My dad is going to be going away on business for a few days, and I would like to surprise him by washing and waxing his car, including detailing the tires and wheels. He is so proud of the “hot wheels” had put on it, but he has been working so much, he hasn’t had time to do the detailing himself. My mom said I had better be careful with his baby – lol. Do you have any tips or suggestions for me?

-Shannon M.

Dear Shannon,

What a great surprise – your dad will really appreciate that! Wheel and tire detailing is not a difficult job – it just takes a little time and investment in the right cleaning products.

When you wash the car, have two wash buckets – one for the car and one for the wheels.
Since tires tend to have more abrasive dirt on them, it is important not to use that cleaning water on your car’s painted surface. Clean the wheels and tires first, scrubbing  with a sturdy, soft-bristle brush to prevent scratching. Finish and rinse each tire before moving on to the next  so that the cleaning product doesn’t dry on the surface. After washing the entire car, dry it with a chamois, then towel dry each wheel. As with the water, designate a separate towel just for wheels and tires. After waxing the car, you should apply a wheel wax and tire dressing. Give your tire dealer or mechanic a call to find out the best product for your particular tires.

Although you may have a wide selection of cleaning products at home, but not all of those may be safe for cleaning wheels and tires. Non-petroleum based products should be used to clean tires. A cleaner that has no abrasive detergents or harsh acids is the best option for your wheels. Look for products that are specifically designed for tires and wheels. There are many good ones on the market, including environmentally friendly formulas.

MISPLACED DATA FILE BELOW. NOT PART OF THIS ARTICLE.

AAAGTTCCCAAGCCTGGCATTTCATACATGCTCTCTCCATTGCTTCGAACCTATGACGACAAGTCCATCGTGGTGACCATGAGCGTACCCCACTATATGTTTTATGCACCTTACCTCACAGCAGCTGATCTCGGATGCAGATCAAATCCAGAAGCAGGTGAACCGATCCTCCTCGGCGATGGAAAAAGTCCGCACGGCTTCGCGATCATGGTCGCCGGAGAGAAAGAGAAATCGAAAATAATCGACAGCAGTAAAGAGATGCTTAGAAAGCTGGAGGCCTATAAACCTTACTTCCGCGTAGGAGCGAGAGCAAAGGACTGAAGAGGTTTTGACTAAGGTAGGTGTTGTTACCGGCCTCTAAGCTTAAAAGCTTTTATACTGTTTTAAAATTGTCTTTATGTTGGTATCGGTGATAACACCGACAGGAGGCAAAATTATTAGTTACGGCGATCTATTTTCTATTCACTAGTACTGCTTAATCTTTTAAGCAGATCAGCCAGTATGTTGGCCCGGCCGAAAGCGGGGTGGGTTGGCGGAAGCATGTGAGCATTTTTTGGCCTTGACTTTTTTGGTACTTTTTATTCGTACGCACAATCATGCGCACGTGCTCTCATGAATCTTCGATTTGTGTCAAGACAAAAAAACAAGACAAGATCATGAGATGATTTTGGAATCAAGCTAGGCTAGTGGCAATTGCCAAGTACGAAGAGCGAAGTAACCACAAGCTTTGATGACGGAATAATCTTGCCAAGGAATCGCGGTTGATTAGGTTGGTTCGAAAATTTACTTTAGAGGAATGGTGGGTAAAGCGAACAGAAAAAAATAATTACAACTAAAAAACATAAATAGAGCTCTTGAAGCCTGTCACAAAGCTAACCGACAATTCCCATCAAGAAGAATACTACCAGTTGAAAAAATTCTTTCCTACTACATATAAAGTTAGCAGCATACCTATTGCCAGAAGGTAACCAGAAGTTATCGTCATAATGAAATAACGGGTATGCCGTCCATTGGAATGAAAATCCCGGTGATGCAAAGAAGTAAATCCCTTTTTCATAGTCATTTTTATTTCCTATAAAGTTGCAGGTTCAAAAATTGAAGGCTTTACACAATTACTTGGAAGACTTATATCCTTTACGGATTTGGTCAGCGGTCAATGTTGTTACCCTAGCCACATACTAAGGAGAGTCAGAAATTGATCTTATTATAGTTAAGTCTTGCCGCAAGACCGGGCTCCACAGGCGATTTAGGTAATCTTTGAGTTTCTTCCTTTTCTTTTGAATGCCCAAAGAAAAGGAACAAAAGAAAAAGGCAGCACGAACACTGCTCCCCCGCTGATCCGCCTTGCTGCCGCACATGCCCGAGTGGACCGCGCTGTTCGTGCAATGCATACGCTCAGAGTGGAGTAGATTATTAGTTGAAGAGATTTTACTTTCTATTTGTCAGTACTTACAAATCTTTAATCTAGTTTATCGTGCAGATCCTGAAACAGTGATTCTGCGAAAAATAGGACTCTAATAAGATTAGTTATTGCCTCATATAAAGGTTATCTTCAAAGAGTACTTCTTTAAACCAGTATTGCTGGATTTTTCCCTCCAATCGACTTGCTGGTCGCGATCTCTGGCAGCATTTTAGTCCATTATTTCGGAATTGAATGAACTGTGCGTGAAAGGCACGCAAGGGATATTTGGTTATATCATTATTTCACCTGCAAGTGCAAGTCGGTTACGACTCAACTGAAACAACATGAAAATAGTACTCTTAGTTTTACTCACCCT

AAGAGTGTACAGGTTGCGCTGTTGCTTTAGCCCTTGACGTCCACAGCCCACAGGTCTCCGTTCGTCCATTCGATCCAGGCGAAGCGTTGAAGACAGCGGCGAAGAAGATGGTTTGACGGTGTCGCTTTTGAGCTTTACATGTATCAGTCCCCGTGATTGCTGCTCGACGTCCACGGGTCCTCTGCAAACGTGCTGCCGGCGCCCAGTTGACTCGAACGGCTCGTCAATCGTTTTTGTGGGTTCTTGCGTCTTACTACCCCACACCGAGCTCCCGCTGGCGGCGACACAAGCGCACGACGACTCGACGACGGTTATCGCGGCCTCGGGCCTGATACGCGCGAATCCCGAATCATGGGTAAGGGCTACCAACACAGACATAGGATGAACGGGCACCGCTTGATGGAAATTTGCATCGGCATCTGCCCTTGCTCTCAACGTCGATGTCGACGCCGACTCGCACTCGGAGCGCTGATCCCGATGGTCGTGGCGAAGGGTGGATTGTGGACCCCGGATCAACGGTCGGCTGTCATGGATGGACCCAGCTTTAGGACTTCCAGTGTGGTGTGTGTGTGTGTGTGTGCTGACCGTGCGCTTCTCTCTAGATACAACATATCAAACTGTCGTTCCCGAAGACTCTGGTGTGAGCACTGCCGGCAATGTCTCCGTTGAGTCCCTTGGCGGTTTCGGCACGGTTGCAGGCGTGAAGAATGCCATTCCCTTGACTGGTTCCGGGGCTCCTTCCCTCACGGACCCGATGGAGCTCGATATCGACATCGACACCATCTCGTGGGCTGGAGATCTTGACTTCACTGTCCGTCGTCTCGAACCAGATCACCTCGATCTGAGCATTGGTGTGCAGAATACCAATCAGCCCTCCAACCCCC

Your dad will really appreciate your efforts. Clean tires and wheels not only make your car look fantastic, cleaning them is an important step in good vehicle maintenance. Brake dust accumulates on your wheels and tires, and includes abrasive elements such as metal, adhesive, and carbon residue from your brake pads and rotor. Driving creates heat and friction that makes this dust extremely corrosive. Regular wheel cleaning removes the dusts and contributes to longer tire and wheel life as well as an awesome looking ride.

Blowouts – Keeping Calm is Key

Dear Tracy,

Do you have any advice for handling a tire blowout? I recently saw an auto accident on the highway that was caused by a tire blowout and it really got me wondering if I would know what to do if that happened to me. It seems like my instinct would be to hit the brakes and swerve off of the road. Would that be the right thing to do? Also, I know there is not a lot a driver do about road debris, but are there things I can do to help prevent a blowout?

-Lucas Z.

Dear Lucas,

Experiencing a blowout at highway speeds is a scary situation. Even seasoned drivers may panic and handle the vehicle in a way that makes a bad situation even worse.
If you experience a tire blowout try to remain calm. Maintaining control and balance of the vehicle is critical in getting off the road safely. While your instincts may tell you to hit the brakes or abruptly take your foot of the accelerator, you should not do either of these as it will diminish your vehicle stability and control.

In order to safely maneuver through a tire blowout  your must first slowly release the accelerator. As you gradually reduce speed, you will be able to correct your steering and maneuver the vehicle off the road.

Be aware that front and rear tire blowouts do not feel the same. A front blowout is felt in the steering of the vehicle, and a rear blowout is felt in the vehicle’s body. No matter which tire is effected, a tire blow out should always be handled in the same manner.

The National Highway Traffic Safety Administration (NHTSA), U.S. Department of Transportation (DOT) has some information and videos that explain what to do and what not to do in the event of a blow out.

Lucas, you are wise to think about steps you can take to avoid a tire blow out. Making sure your tread depth is adequate and keeping your tires properly inflated will help decrease your chances of trouble.